One of the most compelling examples of machine learning in action is object detection.
If you are in machine learning nerd like me, you have probably seen computer vision demonstration videos online.
In these videos, people look into a webcam then change their expression and the algorithm labels them. For example, the program can identify if they are happy/sad/angry/excited, etc.
When you first start machine learning, you think that computer vision is going to be your initial project.
You are distraught when you realize in the first couple of months of learning all you’re going to be doing is simple regression.
Welfare not it’s time to let you dive into object detection finally.!
Even if you’re not in too nerdy YouTube videos about machine learning, you will be familiar with the idea of object detection.
Unless you have been hiding under a rock for the last five years, you will have heard of the concept of self-driving cars.
To be able to go on the road, self-driving cars need to use object detection Algorithms to see where they’re going.
As you can imagine, there are lots of different important factors for self-driving cars and other AI that will be acting among us to understand.
Some of these considerations we are going to talk through today.
We are also going to touch on how you can implement simple object detection algorithms using python.
Before we get into all of this though, let’s talk a little bit more about this exciting area of computer vision.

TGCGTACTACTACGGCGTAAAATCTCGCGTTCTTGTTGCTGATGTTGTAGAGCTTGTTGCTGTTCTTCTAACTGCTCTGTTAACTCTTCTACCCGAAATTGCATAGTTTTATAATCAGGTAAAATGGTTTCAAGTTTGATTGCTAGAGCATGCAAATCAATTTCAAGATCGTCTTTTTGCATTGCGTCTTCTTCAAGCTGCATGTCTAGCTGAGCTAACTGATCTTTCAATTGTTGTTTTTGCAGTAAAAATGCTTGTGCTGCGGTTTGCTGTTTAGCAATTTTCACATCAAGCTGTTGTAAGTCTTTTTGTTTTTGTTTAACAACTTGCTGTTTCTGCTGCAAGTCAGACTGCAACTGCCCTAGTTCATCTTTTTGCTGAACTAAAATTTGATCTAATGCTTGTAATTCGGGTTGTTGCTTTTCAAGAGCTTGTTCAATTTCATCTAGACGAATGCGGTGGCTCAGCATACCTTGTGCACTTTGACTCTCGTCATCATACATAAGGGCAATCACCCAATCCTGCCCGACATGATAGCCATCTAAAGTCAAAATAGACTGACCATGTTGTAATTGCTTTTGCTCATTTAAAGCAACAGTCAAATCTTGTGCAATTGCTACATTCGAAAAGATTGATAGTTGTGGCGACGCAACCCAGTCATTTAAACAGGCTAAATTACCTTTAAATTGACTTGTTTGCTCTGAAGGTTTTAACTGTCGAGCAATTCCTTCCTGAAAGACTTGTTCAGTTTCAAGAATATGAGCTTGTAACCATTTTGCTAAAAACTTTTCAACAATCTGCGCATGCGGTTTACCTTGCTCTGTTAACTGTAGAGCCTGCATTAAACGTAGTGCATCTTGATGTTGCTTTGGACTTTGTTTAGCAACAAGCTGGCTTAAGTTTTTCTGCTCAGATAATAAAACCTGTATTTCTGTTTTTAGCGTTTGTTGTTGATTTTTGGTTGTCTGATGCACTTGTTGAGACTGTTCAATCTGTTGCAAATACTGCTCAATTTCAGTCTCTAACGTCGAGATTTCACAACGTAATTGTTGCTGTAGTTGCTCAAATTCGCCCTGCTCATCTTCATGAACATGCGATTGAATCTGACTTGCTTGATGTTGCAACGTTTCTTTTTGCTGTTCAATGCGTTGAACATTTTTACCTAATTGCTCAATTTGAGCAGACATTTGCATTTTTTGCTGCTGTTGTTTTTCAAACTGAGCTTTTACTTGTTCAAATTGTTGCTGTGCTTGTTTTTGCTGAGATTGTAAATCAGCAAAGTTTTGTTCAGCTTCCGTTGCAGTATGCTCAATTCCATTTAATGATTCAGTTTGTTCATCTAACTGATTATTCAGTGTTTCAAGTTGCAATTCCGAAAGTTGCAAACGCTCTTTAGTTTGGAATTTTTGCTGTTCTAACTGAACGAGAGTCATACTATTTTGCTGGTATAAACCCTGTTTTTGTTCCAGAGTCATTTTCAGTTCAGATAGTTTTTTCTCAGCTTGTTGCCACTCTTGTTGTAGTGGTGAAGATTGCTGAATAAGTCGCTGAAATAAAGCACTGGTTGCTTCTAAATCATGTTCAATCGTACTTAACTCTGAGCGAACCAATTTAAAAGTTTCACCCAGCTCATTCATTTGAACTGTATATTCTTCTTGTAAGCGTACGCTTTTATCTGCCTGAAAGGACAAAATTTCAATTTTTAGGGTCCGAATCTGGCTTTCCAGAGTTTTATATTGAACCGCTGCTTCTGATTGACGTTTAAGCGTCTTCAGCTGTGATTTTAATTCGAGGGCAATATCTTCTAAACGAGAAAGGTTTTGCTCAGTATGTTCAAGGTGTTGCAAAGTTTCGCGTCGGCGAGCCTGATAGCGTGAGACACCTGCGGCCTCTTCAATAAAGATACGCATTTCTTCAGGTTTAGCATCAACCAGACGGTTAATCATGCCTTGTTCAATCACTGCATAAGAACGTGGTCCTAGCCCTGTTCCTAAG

How you can use object detection?
Okay, so we’ve already talked about the area of object detection people are most familiar with, self-driving cars.
Computer Vision technology is also applied in more sinister applications.
If you read the book 1989, you will be familiar with the idea of a state that is always watching you.
With object detection, this state becomes an even closer possibility.
One of the main benefits of object detection is that it can identify items or people quickly from an image.
For this reason, AI systems using this form of computer vision to survey crowds and identify people of interest are becoming more mainstream.
Don’t worry about it too much, at this point in time, it is unlikely to impact you.
However, the implementation of object detection algorithms for surveillance does pose several ethical concerns.
3 points on the ethics of computer vision
There are multiple challenges when it comes to data ethics, the implementation of Computer vision algorithms.
Some of the reasons why these present challenges others are below.
One big problem with the economic integration of computer vision is the accuracy of the algorithms. When you are using an algorithm to make a prediction or classify an object, in particular in a commercial situation, you must have a high accuracy across all potential labels. This is not always the case.